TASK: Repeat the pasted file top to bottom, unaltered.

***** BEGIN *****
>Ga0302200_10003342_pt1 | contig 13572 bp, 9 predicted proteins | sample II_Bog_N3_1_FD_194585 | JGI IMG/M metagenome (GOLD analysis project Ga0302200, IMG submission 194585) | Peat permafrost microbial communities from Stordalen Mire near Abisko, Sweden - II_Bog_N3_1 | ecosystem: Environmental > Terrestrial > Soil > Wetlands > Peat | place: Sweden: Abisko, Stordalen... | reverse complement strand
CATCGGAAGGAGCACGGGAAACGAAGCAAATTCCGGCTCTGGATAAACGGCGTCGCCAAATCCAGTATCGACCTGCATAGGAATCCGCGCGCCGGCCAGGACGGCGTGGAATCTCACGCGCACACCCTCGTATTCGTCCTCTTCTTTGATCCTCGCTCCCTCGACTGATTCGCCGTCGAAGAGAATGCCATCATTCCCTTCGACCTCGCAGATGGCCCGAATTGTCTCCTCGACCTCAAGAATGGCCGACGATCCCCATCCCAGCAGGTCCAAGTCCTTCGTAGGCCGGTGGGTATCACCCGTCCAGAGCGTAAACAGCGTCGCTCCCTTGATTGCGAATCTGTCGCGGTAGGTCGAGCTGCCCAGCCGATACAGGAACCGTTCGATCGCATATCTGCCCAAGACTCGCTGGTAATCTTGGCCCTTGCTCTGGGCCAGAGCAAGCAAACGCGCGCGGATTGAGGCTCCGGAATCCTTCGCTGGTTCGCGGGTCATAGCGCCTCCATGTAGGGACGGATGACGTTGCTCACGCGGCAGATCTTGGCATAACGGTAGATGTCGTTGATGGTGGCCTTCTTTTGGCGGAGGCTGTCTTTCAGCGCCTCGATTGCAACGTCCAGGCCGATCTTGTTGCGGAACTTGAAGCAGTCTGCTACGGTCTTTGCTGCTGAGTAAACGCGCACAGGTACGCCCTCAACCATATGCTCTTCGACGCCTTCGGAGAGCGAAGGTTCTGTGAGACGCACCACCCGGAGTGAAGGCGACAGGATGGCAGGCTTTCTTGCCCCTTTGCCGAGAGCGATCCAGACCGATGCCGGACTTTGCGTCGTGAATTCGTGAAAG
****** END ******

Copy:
>Ga0302200_10003342_pt1 | contig 13572 bp, 9 predicted proteins | sample II_Bog_N3_1_FD_194585 | JGI IMG/M metagenome (GOLD analysis project Ga0302200, IMG submission 194585) | Peat permafrost microbial communities from Stordalen Mire near Abisko, Sweden - II_Bog_N3_1 | ecosystem: Environmental > Terrestrial > Soil > Wetlands > Peat | place: Sweden: Abisko, Stordalen... | reverse complement strand
CATCGGAAGGAGCACGGGAAACGAAGCAAATTCCGGCTCTGGATAAACGGCGTCGCCAAATCCAGTATCGACCTGCATAGGAATCCGCGCGCCGGCCAGGACGGCGTGGAATCTCACGCGCACACCCTCGTATTCGTCCTCTTCTTTGATCCTCGCTCCCTCGACTGATTCGCCGTCGAAGAGAATGCCATCATTCCCTTCGACCTCGCAGATGGCCCGAATTGTCTCCTCGACCTCAAGAATGGCCGACGATCCCCATCCCAGCAGGTCCAAGTCCTTCGTAGGCCGGTGGGTATCACCCGTCCAGAGCGTAAACAGCGTCGCTCCCTTGATTGCGAATCTGTCGCGGTAGGTCGAGCTGCCCAGCCGATACAGGAACCGTTCGATCGCATATCTGCCCAAGACTCGCTGGTAATCTTGGCCCTTGCTCTGGGCCAGAGCAAGCAAACGCGCGCGGATTGAGGCTCCGGAATCCTTCGCTGGTTCGCGGGTCATAGCGCCTCCATGTAGGGACGGATGACGTTGCTCACGCGGCAGATCTTGGCATAACGGTAGATGTCGTTGATGGTGGCCTTCTTTTGGCGGAGGCTGTCTTTCAGCGCCTCGATTGCAACGTCCAGGCCGATCTTGTTGCGGAACTTGAAGCAGTCTGCTACGGTCTTTGCTGCTGAGTAAACGCGCACAGGTACGCCCTCAACCATATGCTCTTCGACGCCTTCGGAGAGCGAAGGTTCTGTGAGACGCACCACCCGGAGTGAAGGCGACAGGATGGCAGGCTTTCTTGCCCCTTTGCCGAGAGCGATCCAGACCGATGCCGGACTTTGCGTCGTGAATTCGTGAAAG